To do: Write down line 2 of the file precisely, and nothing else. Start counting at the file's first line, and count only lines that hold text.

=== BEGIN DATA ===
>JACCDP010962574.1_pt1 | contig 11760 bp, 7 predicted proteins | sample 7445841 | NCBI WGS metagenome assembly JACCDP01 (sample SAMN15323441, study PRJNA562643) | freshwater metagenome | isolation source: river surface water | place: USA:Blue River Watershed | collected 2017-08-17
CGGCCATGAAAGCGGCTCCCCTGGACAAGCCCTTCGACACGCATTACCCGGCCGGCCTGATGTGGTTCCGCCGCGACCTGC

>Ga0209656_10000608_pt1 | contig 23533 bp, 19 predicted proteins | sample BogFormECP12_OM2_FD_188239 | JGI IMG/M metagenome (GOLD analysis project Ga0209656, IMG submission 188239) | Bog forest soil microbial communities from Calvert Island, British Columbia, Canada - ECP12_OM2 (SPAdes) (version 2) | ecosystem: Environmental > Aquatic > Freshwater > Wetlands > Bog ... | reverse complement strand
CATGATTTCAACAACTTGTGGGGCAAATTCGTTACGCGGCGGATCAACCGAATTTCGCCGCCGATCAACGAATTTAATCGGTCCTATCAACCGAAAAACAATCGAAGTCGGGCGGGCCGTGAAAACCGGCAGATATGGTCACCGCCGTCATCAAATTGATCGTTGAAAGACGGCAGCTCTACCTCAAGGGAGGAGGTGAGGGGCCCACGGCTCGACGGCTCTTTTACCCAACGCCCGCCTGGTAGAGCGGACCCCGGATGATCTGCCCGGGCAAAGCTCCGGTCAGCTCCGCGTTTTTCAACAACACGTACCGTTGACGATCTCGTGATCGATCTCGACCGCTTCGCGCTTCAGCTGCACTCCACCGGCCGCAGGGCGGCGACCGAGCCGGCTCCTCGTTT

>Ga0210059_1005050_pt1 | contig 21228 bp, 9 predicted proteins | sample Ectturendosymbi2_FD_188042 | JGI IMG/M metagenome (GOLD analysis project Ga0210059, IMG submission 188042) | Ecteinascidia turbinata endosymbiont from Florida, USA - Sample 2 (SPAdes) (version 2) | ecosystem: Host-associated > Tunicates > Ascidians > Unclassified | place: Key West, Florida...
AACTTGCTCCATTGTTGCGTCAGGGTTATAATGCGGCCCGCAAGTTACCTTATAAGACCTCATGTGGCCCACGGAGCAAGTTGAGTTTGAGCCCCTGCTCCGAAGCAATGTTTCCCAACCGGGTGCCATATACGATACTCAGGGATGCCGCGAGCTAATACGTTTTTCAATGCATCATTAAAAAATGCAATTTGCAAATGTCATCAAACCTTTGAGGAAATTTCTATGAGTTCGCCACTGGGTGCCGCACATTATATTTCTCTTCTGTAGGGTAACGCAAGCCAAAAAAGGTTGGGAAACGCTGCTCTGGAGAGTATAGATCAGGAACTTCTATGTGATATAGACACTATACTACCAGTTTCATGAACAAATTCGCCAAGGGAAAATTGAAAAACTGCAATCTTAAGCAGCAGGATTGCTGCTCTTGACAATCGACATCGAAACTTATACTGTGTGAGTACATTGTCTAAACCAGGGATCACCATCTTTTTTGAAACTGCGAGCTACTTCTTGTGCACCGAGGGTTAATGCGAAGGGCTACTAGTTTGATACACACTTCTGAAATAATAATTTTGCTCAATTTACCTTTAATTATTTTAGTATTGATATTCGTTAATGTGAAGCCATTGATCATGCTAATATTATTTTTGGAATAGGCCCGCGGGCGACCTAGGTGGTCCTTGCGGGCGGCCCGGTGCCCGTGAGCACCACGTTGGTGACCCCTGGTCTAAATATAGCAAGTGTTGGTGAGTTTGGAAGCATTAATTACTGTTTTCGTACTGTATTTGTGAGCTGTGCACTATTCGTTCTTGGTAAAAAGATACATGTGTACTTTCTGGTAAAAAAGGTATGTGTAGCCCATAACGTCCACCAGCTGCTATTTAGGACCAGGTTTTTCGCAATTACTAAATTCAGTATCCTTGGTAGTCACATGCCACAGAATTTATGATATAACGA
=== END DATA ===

CGGCCATGAAAGCGGCTCCCCTGGACAAGCCCTTCGACACGCATTACCCGGCCGGCCTGATGTGGTTCCGCCGCGACCTGC